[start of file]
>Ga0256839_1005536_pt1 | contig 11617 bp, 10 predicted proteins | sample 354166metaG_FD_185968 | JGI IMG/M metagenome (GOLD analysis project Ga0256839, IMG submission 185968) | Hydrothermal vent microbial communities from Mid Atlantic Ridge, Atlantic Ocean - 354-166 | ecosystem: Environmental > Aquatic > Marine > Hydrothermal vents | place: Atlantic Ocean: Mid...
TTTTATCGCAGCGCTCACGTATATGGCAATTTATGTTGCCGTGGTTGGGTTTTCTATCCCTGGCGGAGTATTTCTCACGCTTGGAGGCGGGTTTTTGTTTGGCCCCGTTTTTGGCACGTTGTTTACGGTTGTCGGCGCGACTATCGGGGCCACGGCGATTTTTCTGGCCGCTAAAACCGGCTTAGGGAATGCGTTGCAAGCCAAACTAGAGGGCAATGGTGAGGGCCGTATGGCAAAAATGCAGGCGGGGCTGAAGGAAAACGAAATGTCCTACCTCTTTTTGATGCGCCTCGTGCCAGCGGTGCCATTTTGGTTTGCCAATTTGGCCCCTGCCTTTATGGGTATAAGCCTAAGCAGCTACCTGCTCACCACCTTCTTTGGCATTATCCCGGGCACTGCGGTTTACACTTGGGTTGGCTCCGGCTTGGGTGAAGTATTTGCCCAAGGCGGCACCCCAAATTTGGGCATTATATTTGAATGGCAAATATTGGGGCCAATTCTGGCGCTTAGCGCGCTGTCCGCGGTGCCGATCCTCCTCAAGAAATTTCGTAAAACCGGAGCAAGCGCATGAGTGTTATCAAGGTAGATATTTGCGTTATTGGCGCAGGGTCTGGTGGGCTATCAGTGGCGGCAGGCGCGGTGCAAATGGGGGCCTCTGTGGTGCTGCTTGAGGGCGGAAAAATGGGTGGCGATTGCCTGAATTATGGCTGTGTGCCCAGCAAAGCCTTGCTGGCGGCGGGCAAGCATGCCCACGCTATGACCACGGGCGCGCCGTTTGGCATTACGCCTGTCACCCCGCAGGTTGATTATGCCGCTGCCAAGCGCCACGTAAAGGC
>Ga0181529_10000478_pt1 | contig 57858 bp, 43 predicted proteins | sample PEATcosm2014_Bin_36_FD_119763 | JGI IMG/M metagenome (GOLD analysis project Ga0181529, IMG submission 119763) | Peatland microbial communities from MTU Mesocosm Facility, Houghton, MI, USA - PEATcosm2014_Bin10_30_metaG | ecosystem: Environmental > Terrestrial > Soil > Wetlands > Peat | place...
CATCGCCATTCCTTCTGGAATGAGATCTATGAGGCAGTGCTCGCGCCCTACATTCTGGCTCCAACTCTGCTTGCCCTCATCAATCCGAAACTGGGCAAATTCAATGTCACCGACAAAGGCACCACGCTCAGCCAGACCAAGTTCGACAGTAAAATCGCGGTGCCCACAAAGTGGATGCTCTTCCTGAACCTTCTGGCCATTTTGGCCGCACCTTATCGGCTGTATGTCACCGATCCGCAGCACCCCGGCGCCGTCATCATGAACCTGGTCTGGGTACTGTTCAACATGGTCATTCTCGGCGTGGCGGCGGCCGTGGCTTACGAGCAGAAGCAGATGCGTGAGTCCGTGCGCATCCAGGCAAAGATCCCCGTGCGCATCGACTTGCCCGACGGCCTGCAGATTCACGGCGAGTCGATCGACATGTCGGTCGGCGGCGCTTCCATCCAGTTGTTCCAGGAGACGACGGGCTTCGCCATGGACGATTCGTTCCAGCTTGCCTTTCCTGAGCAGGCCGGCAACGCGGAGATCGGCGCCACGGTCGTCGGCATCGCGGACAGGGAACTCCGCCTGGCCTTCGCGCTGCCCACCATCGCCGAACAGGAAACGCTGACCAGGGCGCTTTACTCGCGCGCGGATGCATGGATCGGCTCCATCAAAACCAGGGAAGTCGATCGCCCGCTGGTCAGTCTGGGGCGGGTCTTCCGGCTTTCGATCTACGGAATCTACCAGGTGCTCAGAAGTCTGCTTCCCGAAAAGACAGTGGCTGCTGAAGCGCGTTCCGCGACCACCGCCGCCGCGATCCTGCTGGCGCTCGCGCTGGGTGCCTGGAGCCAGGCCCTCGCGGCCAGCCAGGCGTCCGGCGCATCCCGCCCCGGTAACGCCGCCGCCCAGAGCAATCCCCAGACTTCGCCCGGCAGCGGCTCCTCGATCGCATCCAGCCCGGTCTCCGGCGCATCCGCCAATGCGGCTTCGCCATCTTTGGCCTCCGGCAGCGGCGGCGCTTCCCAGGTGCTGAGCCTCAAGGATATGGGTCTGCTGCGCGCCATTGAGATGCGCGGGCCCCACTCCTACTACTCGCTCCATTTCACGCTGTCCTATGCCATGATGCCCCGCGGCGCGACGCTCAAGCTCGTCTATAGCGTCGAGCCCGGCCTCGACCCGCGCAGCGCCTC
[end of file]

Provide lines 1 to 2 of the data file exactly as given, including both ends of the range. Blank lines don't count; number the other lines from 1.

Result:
>Ga0256839_1005536_pt1 | contig 11617 bp, 10 predicted proteins | sample 354166metaG_FD_185968 | JGI IMG/M metagenome (GOLD analysis project Ga0256839, IMG submission 185968) | Hydrothermal vent microbial communities from Mid Atlantic Ridge, Atlantic Ocean - 354-166 | ecosystem: Environmental > Aquatic > Marine > Hydrothermal vents | place: Atlantic Ocean: Mid...
TTTTATCGCAGCGCTCACGTATATGGCAATTTATGTTGCCGTGGTTGGGTTTTCTATCCCTGGCGGAGTATTTCTCACGCTTGGAGGCGGGTTTTTGTTTGGCCCCGTTTTTGGCACGTTGTTTACGGTTGTCGGCGCGACTATCGGGGCCACGGCGATTTTTCTGGCCGCTAAAACCGGCTTAGGGAATGCGTTGCAAGCCAAACTAGAGGGCAATGGTGAGGGCCGTATGGCAAAAATGCAGGCGGGGCTGAAGGAAAACGAAATGTCCTACCTCTTTTTGATGCGCCTCGTGCCAGCGGTGCCATTTTGGTTTGCCAATTTGGCCCCTGCCTTTATGGGTATAAGCCTAAGCAGCTACCTGCTCACCACCTTCTTTGGCATTATCCCGGGCACTGCGGTTTACACTTGGGTTGGCTCCGGCTTGGGTGAAGTATTTGCCCAAGGCGGCACCCCAAATTTGGGCATTATATTTGAATGGCAAATATTGGGGCCAATTCTGGCGCTTAGCGCGCTGTCCGCGGTGCCGATCCTCCTCAAGAAATTTCGTAAAACCGGAGCAAGCGCATGAGTGTTATCAAGGTAGATATTTGCGTTATTGGCGCAGGGTCTGGTGGGCTATCAGTGGCGGCAGGCGCGGTGCAAATGGGGGCCTCTGTGGTGCTGCTTGAGGGCGGAAAAATGGGTGGCGATTGCCTGAATTATGGCTGTGTGCCCAGCAAAGCCTTGCTGGCGGCGGGCAAGCATGCCCACGCTATGACCACGGGCGCGCCGTTTGGCATTACGCCTGTCACCCCGCAGGTTGATTATGCCGCTGCCAAGCGCCACGTAAAGGC